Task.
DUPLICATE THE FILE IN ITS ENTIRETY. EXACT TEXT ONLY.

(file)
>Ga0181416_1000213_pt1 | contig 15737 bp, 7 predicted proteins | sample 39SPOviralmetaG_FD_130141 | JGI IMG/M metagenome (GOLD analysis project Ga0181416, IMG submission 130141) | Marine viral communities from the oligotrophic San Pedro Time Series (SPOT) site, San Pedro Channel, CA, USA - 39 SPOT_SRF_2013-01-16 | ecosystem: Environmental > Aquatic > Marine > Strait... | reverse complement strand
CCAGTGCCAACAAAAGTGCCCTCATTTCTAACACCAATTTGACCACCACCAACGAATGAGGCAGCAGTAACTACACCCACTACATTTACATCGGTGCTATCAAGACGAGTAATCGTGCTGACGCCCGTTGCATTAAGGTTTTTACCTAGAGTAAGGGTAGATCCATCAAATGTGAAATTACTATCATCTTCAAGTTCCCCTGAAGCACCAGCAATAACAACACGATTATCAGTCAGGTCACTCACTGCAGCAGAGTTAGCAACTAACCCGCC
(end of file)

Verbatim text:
>Ga0181416_1000213_pt1 | contig 15737 bp, 7 predicted proteins | sample 39SPOviralmetaG_FD_130141 | JGI IMG/M metagenome (GOLD analysis project Ga0181416, IMG submission 130141) | Marine viral communities from the oligotrophic San Pedro Time Series (SPOT) site, San Pedro Channel, CA, USA - 39 SPOT_SRF_2013-01-16 | ecosystem: Environmental > Aquatic > Marine > Strait... | reverse complement strand
CCAGTGCCAACAAAAGTGCCCTCATTTCTAACACCAATTTGACCACCACCAACGAATGAGGCAGCAGTAACTACACCCACTACATTTACATCGGTGCTATCAAGACGAGTAATCGTGCTGACGCCCGTTGCATTAAGGTTTTTACCTAGAGTAAGGGTAGATCCATCAAATGTGAAATTACTATCATCTTCAAGTTCCCCTGAAGCACCAGCAATAACAACACGATTATCAGTCAGGTCACTCACTGCAGCAGAGTTAGCAACTAACCCGCC